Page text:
Rare recording recently re-issued by Testament in typically fine sound and at even more typically high price. A kind YT uploader has given us the opportunity to hear Boris’ most important contributions to this recording. Click & Click.

Very nice introduction for neophytes. Collectors would love to have the twofer because it contains three of the four great arias recorded in 1963 for the LP Tsars and Kings. See CD 2, tracks 4-6. So far as I know, this is their only release on CD! The year of remastering is given as “1988”, but if there was a release on CD at the time, it must be impossible to find now.

Boris Christoff (Live, 1962-69, Bongiovanni)
Priceless disc. I know of no other edition of these recordings. Dargomizhsky, Schubert and 2/3 of Mozart Boris never recorded commercially. I’m not even sure if other “live” recordings exist. There is one strange defect in the end of the last of the “Song and Dances of Death”. I don’t know how to explain it, but suddenly it is a very different voice we hear: either this was edited from another recording by another bass or, more likely, Boris actually lost his voice. Poignant reminder that even the most godlike among the artists are, after all, quite human. Note that the two titles of Borodine's song do not match. The transliterated version is "Для берегов отчизны дальной", the Italian translation is "Спящая Княжна". It is the latter that can be heard on the CD.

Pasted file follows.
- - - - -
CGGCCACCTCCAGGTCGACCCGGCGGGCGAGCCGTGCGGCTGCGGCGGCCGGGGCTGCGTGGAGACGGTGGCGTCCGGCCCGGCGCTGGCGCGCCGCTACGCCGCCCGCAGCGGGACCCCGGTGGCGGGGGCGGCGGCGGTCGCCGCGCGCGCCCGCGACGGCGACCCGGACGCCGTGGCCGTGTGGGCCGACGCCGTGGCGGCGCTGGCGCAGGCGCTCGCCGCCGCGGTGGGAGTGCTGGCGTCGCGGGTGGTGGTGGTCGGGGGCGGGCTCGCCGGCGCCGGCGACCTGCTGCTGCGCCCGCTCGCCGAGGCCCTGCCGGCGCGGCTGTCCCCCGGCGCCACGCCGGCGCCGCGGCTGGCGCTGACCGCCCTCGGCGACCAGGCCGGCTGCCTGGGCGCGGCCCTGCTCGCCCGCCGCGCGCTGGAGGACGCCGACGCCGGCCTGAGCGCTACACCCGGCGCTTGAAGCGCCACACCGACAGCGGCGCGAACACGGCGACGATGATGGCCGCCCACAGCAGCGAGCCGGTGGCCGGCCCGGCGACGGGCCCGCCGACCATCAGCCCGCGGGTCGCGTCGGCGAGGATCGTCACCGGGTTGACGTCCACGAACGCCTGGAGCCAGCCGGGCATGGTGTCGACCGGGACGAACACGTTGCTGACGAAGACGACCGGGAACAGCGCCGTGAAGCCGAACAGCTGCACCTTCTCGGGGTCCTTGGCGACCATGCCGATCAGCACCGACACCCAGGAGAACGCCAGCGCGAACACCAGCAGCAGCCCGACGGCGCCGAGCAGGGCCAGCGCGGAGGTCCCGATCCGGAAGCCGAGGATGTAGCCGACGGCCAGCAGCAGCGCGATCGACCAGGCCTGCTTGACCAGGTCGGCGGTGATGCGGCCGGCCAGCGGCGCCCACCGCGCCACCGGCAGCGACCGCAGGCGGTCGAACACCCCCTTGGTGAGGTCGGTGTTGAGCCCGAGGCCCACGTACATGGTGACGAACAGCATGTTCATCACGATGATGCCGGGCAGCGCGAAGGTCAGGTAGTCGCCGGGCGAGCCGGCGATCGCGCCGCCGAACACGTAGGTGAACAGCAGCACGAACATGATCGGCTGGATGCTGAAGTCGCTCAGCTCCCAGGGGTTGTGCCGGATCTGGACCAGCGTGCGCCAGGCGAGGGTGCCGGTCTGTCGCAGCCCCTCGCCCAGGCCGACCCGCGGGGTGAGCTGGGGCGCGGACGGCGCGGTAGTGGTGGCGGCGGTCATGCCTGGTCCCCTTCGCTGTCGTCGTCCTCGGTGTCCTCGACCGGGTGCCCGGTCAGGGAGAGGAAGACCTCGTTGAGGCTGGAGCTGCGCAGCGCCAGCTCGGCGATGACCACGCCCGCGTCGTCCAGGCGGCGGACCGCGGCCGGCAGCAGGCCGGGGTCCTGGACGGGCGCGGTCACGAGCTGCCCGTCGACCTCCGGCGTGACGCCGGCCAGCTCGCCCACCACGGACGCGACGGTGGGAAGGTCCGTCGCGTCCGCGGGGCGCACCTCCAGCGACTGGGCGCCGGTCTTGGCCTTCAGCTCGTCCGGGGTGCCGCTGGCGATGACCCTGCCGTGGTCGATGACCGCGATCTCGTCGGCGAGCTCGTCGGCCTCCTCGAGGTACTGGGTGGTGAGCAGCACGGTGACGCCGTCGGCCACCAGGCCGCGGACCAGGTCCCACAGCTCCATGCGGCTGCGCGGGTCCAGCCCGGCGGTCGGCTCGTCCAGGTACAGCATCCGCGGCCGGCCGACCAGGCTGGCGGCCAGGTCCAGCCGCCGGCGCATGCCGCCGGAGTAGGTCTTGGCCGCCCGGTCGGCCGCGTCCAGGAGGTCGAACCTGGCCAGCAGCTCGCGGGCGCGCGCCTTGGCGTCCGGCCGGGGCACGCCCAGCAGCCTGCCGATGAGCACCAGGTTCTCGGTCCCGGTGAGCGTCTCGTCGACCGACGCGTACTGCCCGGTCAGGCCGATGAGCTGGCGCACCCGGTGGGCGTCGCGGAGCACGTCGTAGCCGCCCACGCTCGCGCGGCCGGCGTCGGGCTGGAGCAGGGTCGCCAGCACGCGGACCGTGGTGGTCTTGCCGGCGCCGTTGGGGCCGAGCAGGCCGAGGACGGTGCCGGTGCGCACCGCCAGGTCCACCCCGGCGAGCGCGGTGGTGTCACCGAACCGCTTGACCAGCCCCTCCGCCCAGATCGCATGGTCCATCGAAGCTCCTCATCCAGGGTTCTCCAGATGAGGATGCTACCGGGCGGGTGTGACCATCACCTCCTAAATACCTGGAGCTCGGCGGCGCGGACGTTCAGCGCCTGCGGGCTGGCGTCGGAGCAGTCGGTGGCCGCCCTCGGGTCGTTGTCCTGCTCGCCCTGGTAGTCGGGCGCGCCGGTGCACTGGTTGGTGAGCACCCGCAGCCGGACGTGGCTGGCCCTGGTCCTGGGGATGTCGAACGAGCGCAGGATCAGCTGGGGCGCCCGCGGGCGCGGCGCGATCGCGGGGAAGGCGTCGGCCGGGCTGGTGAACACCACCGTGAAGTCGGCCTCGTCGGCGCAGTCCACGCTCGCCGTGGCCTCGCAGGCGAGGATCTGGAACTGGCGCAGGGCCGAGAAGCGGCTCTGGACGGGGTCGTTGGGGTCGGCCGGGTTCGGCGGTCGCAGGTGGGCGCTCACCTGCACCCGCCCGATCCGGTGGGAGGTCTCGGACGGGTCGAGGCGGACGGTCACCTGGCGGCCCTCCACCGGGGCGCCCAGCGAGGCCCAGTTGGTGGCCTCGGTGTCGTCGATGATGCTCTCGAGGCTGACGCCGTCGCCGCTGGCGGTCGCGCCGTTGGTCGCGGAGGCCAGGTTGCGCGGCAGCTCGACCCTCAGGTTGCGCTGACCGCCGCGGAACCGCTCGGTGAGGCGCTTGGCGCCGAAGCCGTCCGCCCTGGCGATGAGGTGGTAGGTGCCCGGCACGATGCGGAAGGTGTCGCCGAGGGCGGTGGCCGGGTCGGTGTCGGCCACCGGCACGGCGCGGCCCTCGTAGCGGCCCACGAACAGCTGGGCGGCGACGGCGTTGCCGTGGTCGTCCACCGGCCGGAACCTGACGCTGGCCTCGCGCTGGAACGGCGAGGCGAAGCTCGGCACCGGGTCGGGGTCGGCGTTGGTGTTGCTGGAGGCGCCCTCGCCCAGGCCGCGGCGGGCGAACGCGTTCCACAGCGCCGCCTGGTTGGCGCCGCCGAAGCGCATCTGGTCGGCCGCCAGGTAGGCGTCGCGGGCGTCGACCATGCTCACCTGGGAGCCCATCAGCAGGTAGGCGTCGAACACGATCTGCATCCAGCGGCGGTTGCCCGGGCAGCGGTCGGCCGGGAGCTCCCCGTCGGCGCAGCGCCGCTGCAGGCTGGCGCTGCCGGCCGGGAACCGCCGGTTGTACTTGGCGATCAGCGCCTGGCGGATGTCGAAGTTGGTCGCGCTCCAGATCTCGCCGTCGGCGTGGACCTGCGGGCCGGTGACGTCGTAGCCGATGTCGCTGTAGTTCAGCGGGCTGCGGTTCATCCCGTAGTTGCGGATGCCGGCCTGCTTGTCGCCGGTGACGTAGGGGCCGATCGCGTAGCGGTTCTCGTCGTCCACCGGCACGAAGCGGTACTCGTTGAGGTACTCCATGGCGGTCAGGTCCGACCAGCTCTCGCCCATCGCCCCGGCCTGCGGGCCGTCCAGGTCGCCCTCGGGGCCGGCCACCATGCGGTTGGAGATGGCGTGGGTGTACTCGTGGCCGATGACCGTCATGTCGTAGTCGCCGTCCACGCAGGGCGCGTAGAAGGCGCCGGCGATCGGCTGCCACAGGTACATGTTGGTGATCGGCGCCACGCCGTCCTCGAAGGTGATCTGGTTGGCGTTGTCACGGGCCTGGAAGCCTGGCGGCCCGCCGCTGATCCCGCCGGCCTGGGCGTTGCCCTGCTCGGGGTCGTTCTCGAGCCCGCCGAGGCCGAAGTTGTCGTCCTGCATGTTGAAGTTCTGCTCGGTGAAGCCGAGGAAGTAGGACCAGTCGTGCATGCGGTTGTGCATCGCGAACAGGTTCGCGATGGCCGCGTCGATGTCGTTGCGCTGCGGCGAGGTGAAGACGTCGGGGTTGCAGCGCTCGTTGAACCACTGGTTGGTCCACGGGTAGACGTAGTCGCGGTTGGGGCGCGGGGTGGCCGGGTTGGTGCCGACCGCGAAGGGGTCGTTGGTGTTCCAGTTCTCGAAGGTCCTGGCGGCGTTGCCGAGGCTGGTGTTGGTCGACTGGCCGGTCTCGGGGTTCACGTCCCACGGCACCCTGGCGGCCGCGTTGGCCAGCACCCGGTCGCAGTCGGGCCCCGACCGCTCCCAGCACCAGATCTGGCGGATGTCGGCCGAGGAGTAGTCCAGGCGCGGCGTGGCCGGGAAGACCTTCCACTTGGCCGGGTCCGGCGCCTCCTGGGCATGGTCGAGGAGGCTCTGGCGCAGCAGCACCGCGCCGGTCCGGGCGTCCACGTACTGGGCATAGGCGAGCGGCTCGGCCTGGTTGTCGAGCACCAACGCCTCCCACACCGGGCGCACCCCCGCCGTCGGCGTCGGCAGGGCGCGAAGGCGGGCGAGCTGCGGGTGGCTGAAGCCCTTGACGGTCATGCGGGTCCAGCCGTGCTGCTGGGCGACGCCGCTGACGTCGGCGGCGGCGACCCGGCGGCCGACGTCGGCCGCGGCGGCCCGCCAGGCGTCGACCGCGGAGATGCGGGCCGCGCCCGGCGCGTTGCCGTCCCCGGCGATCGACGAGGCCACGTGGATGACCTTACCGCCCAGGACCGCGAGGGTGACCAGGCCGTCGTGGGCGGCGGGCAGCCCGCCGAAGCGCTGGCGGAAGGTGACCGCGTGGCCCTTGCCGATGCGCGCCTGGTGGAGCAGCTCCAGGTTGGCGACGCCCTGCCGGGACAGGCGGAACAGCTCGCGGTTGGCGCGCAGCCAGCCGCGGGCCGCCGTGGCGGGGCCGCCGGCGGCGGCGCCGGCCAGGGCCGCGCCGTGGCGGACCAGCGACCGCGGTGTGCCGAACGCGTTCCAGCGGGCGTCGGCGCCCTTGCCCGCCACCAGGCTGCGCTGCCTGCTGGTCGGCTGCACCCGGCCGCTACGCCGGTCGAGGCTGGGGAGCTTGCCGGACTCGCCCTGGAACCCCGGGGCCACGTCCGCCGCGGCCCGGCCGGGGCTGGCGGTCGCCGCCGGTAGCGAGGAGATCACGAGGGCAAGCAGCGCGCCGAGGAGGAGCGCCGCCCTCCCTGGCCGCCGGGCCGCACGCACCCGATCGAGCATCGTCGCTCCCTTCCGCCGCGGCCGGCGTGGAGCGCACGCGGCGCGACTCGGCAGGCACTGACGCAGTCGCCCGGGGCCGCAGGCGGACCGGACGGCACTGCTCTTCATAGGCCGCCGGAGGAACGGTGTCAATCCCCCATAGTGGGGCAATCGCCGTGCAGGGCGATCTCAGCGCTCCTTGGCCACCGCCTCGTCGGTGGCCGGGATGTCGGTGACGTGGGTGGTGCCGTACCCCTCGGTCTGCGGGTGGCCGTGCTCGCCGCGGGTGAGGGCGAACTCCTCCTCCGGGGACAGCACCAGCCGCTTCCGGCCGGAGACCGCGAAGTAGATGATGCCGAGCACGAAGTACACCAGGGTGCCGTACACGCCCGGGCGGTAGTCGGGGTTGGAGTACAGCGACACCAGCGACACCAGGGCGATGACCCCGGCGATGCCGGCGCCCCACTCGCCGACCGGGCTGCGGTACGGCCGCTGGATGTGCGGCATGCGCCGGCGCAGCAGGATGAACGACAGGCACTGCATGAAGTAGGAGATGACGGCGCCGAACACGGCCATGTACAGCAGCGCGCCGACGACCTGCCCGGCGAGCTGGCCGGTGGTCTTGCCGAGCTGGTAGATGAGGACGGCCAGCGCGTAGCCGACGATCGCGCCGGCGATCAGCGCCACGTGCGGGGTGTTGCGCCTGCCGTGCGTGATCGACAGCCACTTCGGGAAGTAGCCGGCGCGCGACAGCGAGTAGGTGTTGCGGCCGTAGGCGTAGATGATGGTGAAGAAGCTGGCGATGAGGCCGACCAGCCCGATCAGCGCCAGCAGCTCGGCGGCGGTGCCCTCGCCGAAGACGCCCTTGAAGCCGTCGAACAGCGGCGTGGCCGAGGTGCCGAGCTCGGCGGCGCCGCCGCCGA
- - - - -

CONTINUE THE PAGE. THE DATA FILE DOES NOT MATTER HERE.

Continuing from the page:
Russian Melodies (Studio, 1975/76, DG)
This unjustly forgotten LP with Russian romances was released for the first time on CD just a few years ago. Now it is safely out-of-print and unlikely to be brought back into the catalogues. Pity.